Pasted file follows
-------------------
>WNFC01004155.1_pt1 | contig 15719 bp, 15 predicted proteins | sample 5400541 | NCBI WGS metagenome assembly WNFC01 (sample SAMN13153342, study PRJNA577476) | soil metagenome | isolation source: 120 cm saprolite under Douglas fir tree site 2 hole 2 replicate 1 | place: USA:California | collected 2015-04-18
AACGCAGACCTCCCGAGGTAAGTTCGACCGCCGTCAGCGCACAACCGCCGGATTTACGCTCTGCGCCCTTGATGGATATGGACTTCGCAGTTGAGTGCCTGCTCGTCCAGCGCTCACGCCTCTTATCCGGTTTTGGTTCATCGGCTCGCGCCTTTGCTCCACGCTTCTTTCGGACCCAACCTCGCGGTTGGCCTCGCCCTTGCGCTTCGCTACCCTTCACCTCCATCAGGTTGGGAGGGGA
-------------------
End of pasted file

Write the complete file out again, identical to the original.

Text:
>WNFC01004155.1_pt1 | contig 15719 bp, 15 predicted proteins | sample 5400541 | NCBI WGS metagenome assembly WNFC01 (sample SAMN13153342, study PRJNA577476) | soil metagenome | isolation source: 120 cm saprolite under Douglas fir tree site 2 hole 2 replicate 1 | place: USA:California | collected 2015-04-18
AACGCAGACCTCCCGAGGTAAGTTCGACCGCCGTCAGCGCACAACCGCCGGATTTACGCTCTGCGCCCTTGATGGATATGGACTTCGCAGTTGAGTGCCTGCTCGTCCAGCGCTCACGCCTCTTATCCGGTTTTGGTTCATCGGCTCGCGCCTTTGCTCCACGCTTCTTTCGGACCCAACCTCGCGGTTGGCCTCGCCCTTGCGCTTCGCTACCCTTCACCTCCATCAGGTTGGGAGGGGA